Difference Between Similar Terms and Objects

Difference Between Error and Mistake

english wordsError vs Mistake

Synonyms are two or more different words that bear the same or similar meaning. However, there are appropriate ways to use the words, and this will often depend on the context.

‘Error’ and ‘Mistake’ are two of these words. Both of the words mean: “A wrong action attributable to bad judgment, or ignorance, or inattention”. Many use these words interchangeably, which can be right for certain situations, but some would deem a particular word as more appropriate than the other.

As what has been said earlier, the context will dictate the proper usage. ‘Error’ and ‘mistake’ fall into the same category. Many say that ‘error’ is more severe. It is due to miscalculation and wrong judgment, that ‘mistake’, on the other hand, is less in gravity, as people normally make mistakes. However, there are also many people who will argue with this dissection.

It is highly acceptable to use ‘error’ in formal or technical contexts. In scientific or highly technical terms, the word ‘error’ is more suitable. In the world of computing and programming, ‘error’ is the more fitting term to indicate a mistake, or fault, particularly in coding and processes. ‘System Error’ sounds better than ‘System Mistake’, doesn’t it?

‘Mistake’, on the other hand, is used more in casual English conversation. Though ‘error’ may still be used in exchange, it will often sound unnatural, or technicalese. It would be awkward to say something like: “It was all an error. I am sorry!”, to your girlfriend. The more natural sounding statement would be: “It was all a mistake. I am sorry!”

In terms of etymology, the words are more deeply differentiated. The word ‘error’ came from the latin word ‘errorem’ or ‘errare’, which means ‘to wander or stray’. The root of the word ‘mistake’, nails the meaning more correctly. It is from the old Norse word, ‘mistaka’, which means ‘mis’ (wrong) and ‘taka’ (take). As a whole, it means ‘wrongly taken’.


1. Some may consider ‘error’ to be much more severe than ‘mistake’.

2. The term ‘error’ is more suitable for more formal contexts, while ‘mistake’ is used more extensively in casual conversations.

3. Etymology suggests that ‘error’ was from a latin word which means ‘to wander or stray’, while ‘mistake’ is from an old Norse word, which means ‘wrongly taken’.

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  1. Hey good night!!

    I’m a student of the Universidad Juárez Autónoma de Tabasco and I’m working on my research project and I just wanna know if the author of this information allow me to use it as part of my research project…

    Also I’d like to know from where you support this information or let me know your reference (yours)


    José del Carmen García Vega

  2. I was taught that there is a distinct difference between the two terms, which are based in the quoted roots of both words, Error is used when describing a gap, difference or “wandering” from the desired result of the action. Mistake is used when the wrong decision was made, regardless of the result of the action.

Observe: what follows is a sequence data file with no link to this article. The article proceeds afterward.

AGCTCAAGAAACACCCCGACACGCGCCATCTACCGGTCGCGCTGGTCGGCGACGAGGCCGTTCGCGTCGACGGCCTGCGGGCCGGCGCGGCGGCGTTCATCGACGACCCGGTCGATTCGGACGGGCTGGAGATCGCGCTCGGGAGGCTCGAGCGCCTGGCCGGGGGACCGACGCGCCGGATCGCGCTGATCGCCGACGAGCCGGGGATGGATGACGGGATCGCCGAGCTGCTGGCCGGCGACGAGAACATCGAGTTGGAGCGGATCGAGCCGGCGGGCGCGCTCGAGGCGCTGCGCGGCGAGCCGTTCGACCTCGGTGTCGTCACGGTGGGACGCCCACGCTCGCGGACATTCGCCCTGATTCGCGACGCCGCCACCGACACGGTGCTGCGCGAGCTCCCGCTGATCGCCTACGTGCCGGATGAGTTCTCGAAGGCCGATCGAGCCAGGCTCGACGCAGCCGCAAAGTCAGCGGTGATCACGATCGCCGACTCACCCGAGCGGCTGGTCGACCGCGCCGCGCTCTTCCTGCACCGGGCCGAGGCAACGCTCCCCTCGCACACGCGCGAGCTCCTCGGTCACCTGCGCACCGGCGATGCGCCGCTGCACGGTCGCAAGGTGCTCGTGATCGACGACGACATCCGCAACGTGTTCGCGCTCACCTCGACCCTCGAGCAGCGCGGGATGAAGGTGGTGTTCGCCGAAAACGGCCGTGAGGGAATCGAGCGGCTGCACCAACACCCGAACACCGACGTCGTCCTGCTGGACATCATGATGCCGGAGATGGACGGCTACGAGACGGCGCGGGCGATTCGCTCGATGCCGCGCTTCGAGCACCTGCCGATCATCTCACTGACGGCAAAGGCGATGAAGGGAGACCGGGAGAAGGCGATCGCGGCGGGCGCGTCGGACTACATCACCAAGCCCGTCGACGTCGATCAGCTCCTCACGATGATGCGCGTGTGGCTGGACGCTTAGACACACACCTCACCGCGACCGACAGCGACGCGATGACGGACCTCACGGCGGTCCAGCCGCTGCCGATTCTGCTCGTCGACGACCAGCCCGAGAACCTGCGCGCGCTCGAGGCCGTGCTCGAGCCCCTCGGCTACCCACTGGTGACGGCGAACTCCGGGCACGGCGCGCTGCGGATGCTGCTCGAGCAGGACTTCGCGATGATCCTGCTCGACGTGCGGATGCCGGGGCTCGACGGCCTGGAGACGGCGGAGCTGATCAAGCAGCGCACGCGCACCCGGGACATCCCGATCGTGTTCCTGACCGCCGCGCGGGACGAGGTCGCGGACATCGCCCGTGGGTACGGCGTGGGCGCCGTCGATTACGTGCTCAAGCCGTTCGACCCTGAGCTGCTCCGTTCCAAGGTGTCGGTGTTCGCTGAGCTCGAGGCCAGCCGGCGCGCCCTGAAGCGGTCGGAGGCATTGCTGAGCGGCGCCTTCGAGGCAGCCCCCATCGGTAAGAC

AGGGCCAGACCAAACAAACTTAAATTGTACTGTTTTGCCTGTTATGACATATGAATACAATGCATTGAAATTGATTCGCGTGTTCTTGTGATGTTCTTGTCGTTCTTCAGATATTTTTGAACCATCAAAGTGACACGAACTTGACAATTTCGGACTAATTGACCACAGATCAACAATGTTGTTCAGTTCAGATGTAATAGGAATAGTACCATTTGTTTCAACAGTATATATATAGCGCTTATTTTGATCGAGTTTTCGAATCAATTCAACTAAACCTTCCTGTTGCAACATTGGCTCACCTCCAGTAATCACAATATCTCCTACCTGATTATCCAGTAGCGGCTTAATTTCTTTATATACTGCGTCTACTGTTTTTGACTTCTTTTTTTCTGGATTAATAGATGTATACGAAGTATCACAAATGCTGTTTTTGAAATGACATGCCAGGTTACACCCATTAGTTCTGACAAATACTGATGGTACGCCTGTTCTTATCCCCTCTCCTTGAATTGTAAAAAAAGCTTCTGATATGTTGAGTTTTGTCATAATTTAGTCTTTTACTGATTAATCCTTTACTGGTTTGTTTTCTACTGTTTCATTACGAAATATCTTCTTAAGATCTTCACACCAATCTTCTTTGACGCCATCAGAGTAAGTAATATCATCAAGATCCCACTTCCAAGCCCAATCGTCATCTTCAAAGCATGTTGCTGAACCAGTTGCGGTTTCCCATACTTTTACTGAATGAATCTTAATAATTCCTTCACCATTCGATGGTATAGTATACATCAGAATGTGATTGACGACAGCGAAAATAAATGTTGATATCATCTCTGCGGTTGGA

An example “The player showed no errors when he shot the basketball – it went directly into the basket. His mistake was that it was his opponent’s basket.”

  3. Thanks. I’ve enjoyed reading this. I would like to suggest, however, that you correct a few syntax mistakes (or errors, perhaps?) in the text. And by ‘syntax errors’ I don’t mean the kind one finds in a computer program; I rather mean good old-fashioned punctuation. Spot the mistakes here:

    1. It is due to miscalculation and wrong judgment, that ‘mistake’, on the other hand, is less in gravity, as people normally make mistakes.

    2. The root of the word ‘mistake’, nails the meaning more correctly.

    In the first, the comma should be a semicolon or a full stop to stop the run-on sentence in its tracks. In the other, the comma should be omitted to enable the subject to rejoin its beloved verb.

    That said, I wholly enjoyed the otherwise splendid punctuation.

  4. Article and all bloggers are WRONG!!!
    The difference between a mistake and an error is a mistake requires Conscience INTENT!

    “A wise man once said, ‘An error doesn’t become a mistake until you refuse to correct it.” – JFK

    • That is also my take. To honor the truth, though, Marshall Grant (comment of 6th June 2011) did say the same thing, just in other words.

      My words would be:

      ERROR: Mistake made due to lack of knowledge (i.e rules, code etc.)…and truly it’s also more formal (as stated in the article). This would embrace both your definition and Marshall Grant example of the player shooting the ball into the wrong basket. Also the use of “Error” in IT would make sense following this definition.

      MISTAKE: It’s choice or action accidentally made due to wrong judgement….and truly it’s also less formal (as stated in the article).

      So, the article is not really “wrong”; just incomplete. MG is not “wrong” either; it just used different words, maybe misleading.

  5. Oh Yes! I want to say it was very so good post and thanks for
    the post.

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